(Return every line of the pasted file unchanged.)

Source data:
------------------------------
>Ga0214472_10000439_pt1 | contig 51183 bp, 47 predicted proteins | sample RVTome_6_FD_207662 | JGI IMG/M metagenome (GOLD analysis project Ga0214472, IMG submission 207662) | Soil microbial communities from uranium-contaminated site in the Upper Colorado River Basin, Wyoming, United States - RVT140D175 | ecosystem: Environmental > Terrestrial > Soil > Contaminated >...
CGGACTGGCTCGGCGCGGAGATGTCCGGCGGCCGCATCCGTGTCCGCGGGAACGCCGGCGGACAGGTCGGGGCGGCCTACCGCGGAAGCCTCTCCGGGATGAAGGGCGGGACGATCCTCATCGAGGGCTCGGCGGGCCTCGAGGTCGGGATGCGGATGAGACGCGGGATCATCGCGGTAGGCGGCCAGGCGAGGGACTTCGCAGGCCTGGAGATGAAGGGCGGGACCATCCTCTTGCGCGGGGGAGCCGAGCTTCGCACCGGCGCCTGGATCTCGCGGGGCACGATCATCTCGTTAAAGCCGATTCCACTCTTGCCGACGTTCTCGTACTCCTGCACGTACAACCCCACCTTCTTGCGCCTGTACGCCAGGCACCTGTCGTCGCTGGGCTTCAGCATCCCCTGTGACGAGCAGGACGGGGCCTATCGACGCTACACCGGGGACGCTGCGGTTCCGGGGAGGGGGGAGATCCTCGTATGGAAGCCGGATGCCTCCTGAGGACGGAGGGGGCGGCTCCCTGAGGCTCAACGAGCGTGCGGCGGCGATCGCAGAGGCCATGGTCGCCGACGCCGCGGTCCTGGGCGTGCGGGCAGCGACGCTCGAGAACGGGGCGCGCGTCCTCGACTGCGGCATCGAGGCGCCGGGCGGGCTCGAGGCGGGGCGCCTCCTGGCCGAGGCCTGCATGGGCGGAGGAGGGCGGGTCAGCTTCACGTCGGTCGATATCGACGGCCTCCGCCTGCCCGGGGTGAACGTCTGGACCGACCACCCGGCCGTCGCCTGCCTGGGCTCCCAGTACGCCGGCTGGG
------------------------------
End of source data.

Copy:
>Ga0214472_10000439_pt1 | contig 51183 bp, 47 predicted proteins | sample RVTome_6_FD_207662 | JGI IMG/M metagenome (GOLD analysis project Ga0214472, IMG submission 207662) | Soil microbial communities from uranium-contaminated site in the Upper Colorado River Basin, Wyoming, United States - RVT140D175 | ecosystem: Environmental > Terrestrial > Soil > Contaminated >...
CGGACTGGCTCGGCGCGGAGATGTCCGGCGGCCGCATCCGTGTCCGCGGGAACGCCGGCGGACAGGTCGGGGCGGCCTACCGCGGAAGCCTCTCCGGGATGAAGGGCGGGACGATCCTCATCGAGGGCTCGGCGGGCCTCGAGGTCGGGATGCGGATGAGACGCGGGATCATCGCGGTAGGCGGCCAGGCGAGGGACTTCGCAGGCCTGGAGATGAAGGGCGGGACCATCCTCTTGCGCGGGGGAGCCGAGCTTCGCACCGGCGCCTGGATCTCGCGGGGCACGATCATCTCGTTAAAGCCGATTCCACTCTTGCCGACGTTCTCGTACTCCTGCACGTACAACCCCACCTTCTTGCGCCTGTACGCCAGGCACCTGTCGTCGCTGGGCTTCAGCATCCCCTGTGACGAGCAGGACGGGGCCTATCGACGCTACACCGGGGACGCTGCGGTTCCGGGGAGGGGGGAGATCCTCGTATGGAAGCCGGATGCCTCCTGAGGACGGAGGGGGCGGCTCCCTGAGGCTCAACGAGCGTGCGGCGGCGATCGCAGAGGCCATGGTCGCCGACGCCGCGGTCCTGGGCGTGCGGGCAGCGACGCTCGAGAACGGGGCGCGCGTCCTCGACTGCGGCATCGAGGCGCCGGGCGGGCTCGAGGCGGGGCGCCTCCTGGCCGAGGCCTGCATGGGCGGAGGAGGGCGGGTCAGCTTCACGTCGGTCGATATCGACGGCCTCCGCCTGCCCGGGGTGAACGTCTGGACCGACCACCCGGCCGTCGCCTGCCTGGGCTCCCAGTACGCCGGCTGGG